The Guardian has a follow up article giving some details of the mechanics of the unsuccessful "Hotmail plot" by the anti-Gordon Brown faction of Labour Members of Parliament
The rebels switched from email to texts on a disposable mobile but bid to oust PM was doomed
* Allegra Stratton, political correspondent
* guardian.co.uk, Wednesday 10 June 2009 21.48 BST
At 3pm on Monday 8 June, 15 people met in an MP's office in the House of Commons to agree that, for the time being at least, the Hotmail Plot had failed.
"The difference between getting 50 and the necessary 70 will be the disloyalty factor," one told the Guardian when the plot was in full swing. The Hotmail Plot -- so called because of the email address, firstname.lastname@example.org, which MPs were asked to sign up to, calling for Brown to go, remained undetected for days until the Guardian revealed it at noon, shortly after Blears had resigned.
By Wednesday evening, the covert tactic unravelled as thousands of emails arrived. Apart from the odd one from genuinely sympathetic MPs, spoofs, foreign emails, and junk emails flowed in.
Exactly as predicted in the Spy Blog article email@example.com - The Email Address Most Likely To Be Snooped On ? - Labour in crisis: the Hotmail conspiracy
One rebel said: "We got one email from firstname.lastname@example.org [the email address of the chief whip]. It might be that they were hoping we'd publish a list and not notice his name was in it and then he could show all the names were ridiculous."
Did they check the full email headers to see if it was sent from the parliamentary email servers e.g. hpux13x.parliament.uk, hp3k17m.parliament.uk etc. and the outsourced anti-spam and anti-virus email service run by messagelabs.com , or was it simply a trivially spoofed email return address ?
Instead, the rebels adopted a tactic favoured by organised criminals and bought an untraceable pay as you go mobile, encouraging sympathetic colleagues to get in touch that way. It became a text message plot.
The use of SMS text messages was suggested in the previous Spy Blog article above.
It is wrong to imply that only organised criminals have a need for an "untraceable pay as you go mobile" - there was nothing illegal in this anti-Gordon Brown faction's attempt to gather support, and certainly no justification for any police or intelligence agency snooping, but. since knowledge is power, the temptation to do so without proper authorisation,or on some flimsy excuse invoking "national security" or "the prevention, detection or prosecution of crime", might be too great, and we the public, have no way of checking up on this.
Why did the anti-Gordon Brown faction not use SMS text messages right from the start, before the Hotmail email idea ?
Each of the core "plotters", should have obtained at least one such mobile phone.
Did these MPs claim the cost of these mobile phones from their office expenses ?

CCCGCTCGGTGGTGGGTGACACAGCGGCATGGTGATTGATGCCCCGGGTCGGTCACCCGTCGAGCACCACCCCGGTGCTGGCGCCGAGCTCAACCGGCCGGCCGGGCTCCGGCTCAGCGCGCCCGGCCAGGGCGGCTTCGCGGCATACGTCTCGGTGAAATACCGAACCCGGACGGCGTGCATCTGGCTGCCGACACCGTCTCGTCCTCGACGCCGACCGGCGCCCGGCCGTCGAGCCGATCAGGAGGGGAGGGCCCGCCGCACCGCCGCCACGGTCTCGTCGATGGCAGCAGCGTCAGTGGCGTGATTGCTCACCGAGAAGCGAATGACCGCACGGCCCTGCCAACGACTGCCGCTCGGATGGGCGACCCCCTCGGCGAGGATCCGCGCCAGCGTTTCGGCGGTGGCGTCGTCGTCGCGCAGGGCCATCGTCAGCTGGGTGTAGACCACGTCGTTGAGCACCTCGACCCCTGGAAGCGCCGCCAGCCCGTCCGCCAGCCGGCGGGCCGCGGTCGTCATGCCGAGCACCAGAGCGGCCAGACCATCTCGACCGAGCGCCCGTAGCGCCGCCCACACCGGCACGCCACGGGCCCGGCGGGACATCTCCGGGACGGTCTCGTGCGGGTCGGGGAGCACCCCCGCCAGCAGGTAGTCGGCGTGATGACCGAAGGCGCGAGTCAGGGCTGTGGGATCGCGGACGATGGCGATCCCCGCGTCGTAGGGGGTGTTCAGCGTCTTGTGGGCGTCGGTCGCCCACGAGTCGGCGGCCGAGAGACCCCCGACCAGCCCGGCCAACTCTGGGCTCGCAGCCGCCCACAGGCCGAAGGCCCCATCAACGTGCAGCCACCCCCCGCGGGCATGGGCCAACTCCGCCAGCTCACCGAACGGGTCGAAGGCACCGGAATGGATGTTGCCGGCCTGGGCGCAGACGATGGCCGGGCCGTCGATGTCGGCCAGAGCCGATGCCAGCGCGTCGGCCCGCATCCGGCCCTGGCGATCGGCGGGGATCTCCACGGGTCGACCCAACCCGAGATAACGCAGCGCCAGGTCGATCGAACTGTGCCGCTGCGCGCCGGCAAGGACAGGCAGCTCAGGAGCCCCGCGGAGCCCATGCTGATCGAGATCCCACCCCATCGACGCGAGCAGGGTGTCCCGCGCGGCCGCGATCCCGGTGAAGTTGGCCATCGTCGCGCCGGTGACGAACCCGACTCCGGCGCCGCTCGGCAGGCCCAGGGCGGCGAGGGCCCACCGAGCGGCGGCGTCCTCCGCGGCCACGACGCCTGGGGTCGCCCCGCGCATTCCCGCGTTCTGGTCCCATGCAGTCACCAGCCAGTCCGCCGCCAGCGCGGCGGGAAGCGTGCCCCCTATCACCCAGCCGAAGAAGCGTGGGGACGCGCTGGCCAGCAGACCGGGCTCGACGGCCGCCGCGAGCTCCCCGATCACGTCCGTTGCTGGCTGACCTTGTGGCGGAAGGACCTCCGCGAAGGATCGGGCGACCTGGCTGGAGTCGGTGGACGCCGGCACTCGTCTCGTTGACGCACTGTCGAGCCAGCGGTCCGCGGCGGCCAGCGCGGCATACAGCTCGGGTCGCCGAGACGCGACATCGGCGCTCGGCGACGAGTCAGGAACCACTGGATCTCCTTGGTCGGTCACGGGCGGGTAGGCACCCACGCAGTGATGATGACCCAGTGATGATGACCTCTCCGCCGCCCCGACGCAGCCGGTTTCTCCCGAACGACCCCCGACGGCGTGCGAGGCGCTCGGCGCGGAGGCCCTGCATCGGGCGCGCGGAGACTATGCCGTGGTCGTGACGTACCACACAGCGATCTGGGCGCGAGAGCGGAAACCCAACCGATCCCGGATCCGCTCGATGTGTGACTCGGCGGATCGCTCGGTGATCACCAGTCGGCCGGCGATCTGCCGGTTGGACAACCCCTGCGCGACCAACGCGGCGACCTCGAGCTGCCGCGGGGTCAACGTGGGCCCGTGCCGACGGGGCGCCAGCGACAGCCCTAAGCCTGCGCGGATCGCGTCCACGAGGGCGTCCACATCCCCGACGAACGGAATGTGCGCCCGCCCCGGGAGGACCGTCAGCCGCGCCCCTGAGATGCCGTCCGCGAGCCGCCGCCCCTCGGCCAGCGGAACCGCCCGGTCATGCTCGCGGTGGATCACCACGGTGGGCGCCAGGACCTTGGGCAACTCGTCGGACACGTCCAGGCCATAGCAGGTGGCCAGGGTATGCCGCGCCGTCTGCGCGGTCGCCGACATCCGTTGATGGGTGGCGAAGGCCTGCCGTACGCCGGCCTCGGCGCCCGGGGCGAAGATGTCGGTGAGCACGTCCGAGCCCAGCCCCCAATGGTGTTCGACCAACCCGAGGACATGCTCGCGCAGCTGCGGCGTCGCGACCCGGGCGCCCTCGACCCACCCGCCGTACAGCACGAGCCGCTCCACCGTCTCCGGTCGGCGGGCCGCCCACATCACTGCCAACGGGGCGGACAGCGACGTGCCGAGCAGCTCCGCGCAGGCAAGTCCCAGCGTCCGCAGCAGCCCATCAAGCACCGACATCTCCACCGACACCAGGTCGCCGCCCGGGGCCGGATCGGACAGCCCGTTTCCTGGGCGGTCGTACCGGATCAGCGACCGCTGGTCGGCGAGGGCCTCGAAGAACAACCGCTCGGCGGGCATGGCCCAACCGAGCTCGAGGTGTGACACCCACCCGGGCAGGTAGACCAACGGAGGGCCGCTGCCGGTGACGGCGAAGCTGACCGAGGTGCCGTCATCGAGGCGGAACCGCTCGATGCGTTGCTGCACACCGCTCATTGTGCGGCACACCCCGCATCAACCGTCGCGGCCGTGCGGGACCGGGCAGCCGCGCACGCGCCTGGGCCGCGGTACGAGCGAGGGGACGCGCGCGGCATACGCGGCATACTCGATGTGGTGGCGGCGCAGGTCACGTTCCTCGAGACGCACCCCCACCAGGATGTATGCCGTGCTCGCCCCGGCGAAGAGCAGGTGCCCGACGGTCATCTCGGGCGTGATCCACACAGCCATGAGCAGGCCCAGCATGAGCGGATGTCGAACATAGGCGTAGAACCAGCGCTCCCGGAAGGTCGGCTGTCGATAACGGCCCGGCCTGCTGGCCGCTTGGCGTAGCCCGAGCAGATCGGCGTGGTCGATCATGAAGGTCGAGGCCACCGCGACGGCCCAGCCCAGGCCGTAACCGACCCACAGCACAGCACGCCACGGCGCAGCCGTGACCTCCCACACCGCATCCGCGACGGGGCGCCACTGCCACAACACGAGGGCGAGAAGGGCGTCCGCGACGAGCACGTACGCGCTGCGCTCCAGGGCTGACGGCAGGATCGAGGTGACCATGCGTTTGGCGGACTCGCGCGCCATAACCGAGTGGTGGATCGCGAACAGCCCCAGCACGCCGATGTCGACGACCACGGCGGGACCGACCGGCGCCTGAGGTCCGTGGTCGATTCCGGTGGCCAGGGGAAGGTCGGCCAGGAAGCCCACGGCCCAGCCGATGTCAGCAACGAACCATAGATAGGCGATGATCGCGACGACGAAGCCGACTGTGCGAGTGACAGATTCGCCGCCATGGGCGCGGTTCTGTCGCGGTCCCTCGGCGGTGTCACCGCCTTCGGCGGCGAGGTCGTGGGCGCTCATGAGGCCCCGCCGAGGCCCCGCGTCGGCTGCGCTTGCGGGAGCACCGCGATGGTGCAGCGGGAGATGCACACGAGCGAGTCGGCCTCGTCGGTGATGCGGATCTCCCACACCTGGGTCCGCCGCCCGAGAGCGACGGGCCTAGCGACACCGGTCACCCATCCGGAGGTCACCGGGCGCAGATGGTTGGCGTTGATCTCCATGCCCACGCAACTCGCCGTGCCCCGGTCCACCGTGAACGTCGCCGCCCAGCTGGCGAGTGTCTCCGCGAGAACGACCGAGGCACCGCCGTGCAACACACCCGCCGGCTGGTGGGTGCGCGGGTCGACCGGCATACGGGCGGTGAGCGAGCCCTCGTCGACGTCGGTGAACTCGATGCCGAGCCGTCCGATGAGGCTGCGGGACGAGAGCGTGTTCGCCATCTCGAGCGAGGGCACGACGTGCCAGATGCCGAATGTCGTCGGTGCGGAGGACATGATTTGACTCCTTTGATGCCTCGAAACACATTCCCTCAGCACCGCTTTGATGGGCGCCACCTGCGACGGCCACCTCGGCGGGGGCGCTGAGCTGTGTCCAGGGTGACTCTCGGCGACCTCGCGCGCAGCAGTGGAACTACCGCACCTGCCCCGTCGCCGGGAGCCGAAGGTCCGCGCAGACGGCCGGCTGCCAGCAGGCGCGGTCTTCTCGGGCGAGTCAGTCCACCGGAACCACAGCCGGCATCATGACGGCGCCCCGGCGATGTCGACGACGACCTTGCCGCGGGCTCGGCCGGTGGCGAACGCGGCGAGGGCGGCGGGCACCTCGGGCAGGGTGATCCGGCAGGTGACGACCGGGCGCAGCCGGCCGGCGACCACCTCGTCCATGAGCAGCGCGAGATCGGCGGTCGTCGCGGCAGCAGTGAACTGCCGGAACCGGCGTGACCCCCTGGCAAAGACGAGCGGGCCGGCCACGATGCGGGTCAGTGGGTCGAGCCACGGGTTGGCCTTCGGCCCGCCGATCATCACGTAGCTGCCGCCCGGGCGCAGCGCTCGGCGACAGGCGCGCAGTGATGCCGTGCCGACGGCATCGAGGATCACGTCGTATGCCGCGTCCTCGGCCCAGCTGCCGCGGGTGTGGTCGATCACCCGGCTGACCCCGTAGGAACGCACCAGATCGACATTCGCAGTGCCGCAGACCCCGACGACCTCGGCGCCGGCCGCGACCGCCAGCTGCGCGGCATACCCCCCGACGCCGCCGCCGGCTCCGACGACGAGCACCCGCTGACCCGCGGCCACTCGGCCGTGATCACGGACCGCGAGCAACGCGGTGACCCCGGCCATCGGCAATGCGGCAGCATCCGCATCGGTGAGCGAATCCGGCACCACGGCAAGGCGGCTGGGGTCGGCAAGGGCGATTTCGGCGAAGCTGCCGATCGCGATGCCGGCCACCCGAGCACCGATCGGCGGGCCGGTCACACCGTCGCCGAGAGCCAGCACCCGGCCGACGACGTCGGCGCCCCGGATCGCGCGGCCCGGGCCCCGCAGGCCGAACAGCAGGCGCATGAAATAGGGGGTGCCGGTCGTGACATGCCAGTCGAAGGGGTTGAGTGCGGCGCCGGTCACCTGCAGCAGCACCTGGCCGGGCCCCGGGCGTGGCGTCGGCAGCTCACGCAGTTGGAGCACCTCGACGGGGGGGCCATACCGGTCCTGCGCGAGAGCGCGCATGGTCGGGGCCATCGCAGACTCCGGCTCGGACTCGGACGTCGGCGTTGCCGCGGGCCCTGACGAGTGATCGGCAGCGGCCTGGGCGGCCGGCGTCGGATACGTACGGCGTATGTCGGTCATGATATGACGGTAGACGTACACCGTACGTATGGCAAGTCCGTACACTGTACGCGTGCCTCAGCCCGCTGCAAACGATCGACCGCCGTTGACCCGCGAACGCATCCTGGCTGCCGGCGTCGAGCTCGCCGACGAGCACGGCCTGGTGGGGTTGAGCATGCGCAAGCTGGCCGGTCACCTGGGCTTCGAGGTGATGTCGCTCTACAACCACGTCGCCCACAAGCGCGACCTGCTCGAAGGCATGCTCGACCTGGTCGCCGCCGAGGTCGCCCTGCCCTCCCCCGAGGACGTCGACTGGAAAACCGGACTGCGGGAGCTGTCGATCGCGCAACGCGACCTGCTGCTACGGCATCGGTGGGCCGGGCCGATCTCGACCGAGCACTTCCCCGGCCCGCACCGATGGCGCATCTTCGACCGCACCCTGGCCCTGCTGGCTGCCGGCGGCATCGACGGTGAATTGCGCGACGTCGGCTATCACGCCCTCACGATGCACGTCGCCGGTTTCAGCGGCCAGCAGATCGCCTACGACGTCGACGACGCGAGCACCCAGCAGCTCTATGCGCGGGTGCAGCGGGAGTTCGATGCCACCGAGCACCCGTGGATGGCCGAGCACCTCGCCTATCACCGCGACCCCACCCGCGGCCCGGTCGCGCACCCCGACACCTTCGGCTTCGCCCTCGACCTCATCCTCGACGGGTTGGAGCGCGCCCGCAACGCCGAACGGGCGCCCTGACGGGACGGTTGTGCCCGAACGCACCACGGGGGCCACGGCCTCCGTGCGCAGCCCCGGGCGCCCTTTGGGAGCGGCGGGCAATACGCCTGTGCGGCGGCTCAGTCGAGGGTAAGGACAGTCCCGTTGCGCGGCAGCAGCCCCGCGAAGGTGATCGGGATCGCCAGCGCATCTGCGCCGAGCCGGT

Perhaps they should read our Technical Hints and Tips for protecting the anonymity of sources for Whistleblowers, Investigative Journalists, Campaign Activists and Political Bloggers etc. (and anti- Gordon Brown factions in the Labour party)
One cabinet minister due to meet a rebel for dinner had their meeting cancelled - there simply wasn't a restaurant in London discreet enough.
That simply is not true, unless the Cabinet Minister's police protection team cannot be trusted not to blab.
Does the anti-Brown faction believe that they were/are under surveillance ?
Instead, that evening they would have the first of three phone calls. The cabinet minister was interested in the nature of names, irrespective of whether they had arrived by email, text or carrier pigeon.
Remember that the Wilson Doctrine regarding the Interception of the phone calls of Members of Parliament, does not seem to apply to Communications Traffic Data snooping on mobile phones or landlines i.e. who called or sent SMS text messages to whom, and when, which would reveal most of what is of interest in this scheme, to people within the Downing Street bunker, or those who might be trying to curry favour and influence there.
On Monday at 3pm the rebels met. All their info was collated on a five-page spreadsheet across which names, mobile phone numbers, "other telephone numbers" and personal non-parliamentary email addresses were set out horizontally along with the initials of the rebel MP who had brought them on board and vouched for them.
Zealots who wanted Brown out were given the number zero and those newly persuaded the number one. Zero zealots made up most of the first page; ones extended onto the second and together they came to 54. Short of the 71 crucial figure but over the 50 they had briefed journalists would trigger publication.
But there were other categories on that spreadsheet. Number four indicated friends of Brown and category three were people whose opinions were not known.
The category that was by far the longest, stretching to about 120 was number two (yesterday one rebel rang to say: "I've just seen that two of our number twos have got jobs with the government. Patronage is a big problem for plots".) The number two denoted: "Possibles, if..."
Zero Zealots ?
Who would be likely to use such a logical computer programming style, yet utterly inhuman, numbering system starting from 0, to categorise the people on the list ? Charles Clarke has a degree in Mathematics and Economics, but that does not necessarily signify much.
Another way to snoop indirectly on these Zero Zealots, would be to target The Guardian
journalists who have been given access to these details.